Everybody knows that your profits are your income minus your expenses. But did you know that there’s an often-overlooked way to increase your profitability without raising your prices or sacrificing quality?
Profitability increases with Yield!
Yes, yield! If you read our last article, you know that yield is the percentage of items you start making that end up as sellable product.
Let’s look at an example:
Gary is an accountant who has a side business baking cookies and selling them at a local vendor fair.
When Gary is making the cookies, sometimes he has to throw out a few because they get dropped, or burned, or whatever. These cookies that have to be thrown out are called his scrap, and the percentage that he gets to sell is called his yield. And the same concept applies to making anything, from medical devices to handmade mugs to athletic shoes! There is always some percentage of parts that have to be thrown out, even at very large companies with very mature manufacturing operations.
If you’ve been unaware of the concept of yield, you’re not alone. But this is a big deal, or at least it can be! Gary’s friend Process Cat convinced Gary to start tracking his yield.
Gary also kept track of the actual number of cookies he was scrapping each week and found that he was averaging about 10. Now Process Cat showed him how to use that information:
Gary has figured out that his cost of making one cookie is about $2.00.
So since he’s scrapping 10 cookies per week, he’s losing $20 of profitability per week to scrap, right?
Profitability is also affected by Opportunity Cost!
The above formula is correct in SOME situations. Specifically, it’s correct in situations where you are currently able to make as much as or more of your product than you’re able to sell. (The product is not sold out or on backorder.) Then the amount of money that you’re losing to scrap is the cost of materials* multiplied by the amount of scrap.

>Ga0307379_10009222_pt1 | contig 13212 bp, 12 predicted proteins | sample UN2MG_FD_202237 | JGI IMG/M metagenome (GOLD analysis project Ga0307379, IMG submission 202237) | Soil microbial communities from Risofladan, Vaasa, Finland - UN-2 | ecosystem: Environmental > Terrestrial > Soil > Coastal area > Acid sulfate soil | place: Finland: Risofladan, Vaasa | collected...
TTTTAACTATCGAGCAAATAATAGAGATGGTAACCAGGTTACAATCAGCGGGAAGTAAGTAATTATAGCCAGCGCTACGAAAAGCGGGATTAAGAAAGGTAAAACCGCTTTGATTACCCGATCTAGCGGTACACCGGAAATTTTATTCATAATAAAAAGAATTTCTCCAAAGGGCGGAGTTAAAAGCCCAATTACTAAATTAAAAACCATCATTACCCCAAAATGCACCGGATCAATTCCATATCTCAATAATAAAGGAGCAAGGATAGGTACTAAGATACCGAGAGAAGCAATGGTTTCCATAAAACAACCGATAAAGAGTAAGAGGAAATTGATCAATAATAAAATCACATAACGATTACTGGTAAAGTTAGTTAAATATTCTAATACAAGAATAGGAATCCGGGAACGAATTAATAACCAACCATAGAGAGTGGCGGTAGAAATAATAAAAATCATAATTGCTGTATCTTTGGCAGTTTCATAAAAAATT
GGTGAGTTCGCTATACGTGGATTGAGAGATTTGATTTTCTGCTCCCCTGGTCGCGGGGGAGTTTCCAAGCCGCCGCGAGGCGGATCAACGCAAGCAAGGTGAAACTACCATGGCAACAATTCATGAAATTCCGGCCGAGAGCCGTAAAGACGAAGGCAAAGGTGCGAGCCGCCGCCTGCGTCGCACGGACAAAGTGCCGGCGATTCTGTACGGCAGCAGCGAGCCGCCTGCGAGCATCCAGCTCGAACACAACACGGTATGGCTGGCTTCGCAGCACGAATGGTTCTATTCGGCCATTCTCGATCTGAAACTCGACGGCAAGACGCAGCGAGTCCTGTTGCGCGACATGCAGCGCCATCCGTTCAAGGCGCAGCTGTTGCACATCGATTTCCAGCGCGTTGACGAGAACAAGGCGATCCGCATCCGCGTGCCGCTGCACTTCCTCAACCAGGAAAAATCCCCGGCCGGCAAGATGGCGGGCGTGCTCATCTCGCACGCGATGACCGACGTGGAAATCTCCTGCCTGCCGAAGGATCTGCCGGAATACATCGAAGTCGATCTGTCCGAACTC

But that’s not Gary’s situation!
See, Gary sells his cookies fresh. So on market days he gets up early, bakes his batch of cookies, and takes them to the market to sell. And usually, he sells out before the market is over! That’s great, right?
Well…no! At least not from a profitability perspective.
Because it means that now Gary needs to consider opportunity cost in addition to scrap cost. Opportunity cost is the amount of money Gary could have MADE by selling those scrapped cookies.
Gary sells the cookies for $5.00.
So that means in total he is losing that same $2.00 per cookie for scrap cost PLUS another $3.00 per cookie in profit that he’s losing by not having cookies to sell when there are customers who want to buy them. So his total loss is actually (10 scrap cookies per week)x($5.00 per cookie) = $50.00 per week!!!
Gather some information and run these same calculations for your own business! Are you losing a significant amount of money to scrap cost (and/or opportunity cost)? If so, start thinking of ways you can address some of those yield killers!